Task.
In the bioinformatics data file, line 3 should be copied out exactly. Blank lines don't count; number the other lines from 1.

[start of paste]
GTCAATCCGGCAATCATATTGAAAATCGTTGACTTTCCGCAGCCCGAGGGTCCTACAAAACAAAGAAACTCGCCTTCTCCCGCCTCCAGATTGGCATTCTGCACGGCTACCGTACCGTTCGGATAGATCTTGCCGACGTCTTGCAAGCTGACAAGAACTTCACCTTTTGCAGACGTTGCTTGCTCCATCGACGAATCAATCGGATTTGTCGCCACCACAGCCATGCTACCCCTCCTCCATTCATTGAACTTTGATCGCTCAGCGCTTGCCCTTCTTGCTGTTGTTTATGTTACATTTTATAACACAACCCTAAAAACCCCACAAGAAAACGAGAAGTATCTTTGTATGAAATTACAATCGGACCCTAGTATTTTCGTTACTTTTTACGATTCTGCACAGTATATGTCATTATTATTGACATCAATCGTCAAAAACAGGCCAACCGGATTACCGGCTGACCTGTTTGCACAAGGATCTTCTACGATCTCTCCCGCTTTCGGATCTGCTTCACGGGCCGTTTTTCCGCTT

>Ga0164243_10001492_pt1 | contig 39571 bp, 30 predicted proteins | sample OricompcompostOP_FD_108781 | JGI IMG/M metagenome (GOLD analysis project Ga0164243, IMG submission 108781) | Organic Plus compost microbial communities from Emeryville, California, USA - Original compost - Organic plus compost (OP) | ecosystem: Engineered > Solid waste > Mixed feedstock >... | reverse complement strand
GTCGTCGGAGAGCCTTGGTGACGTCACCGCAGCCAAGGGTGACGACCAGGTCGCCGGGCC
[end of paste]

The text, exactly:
GTCGTCGGAGAGCCTTGGTGACGTCACCGCAGCCAAGGGTGACGACCAGGTCGCCGGGCC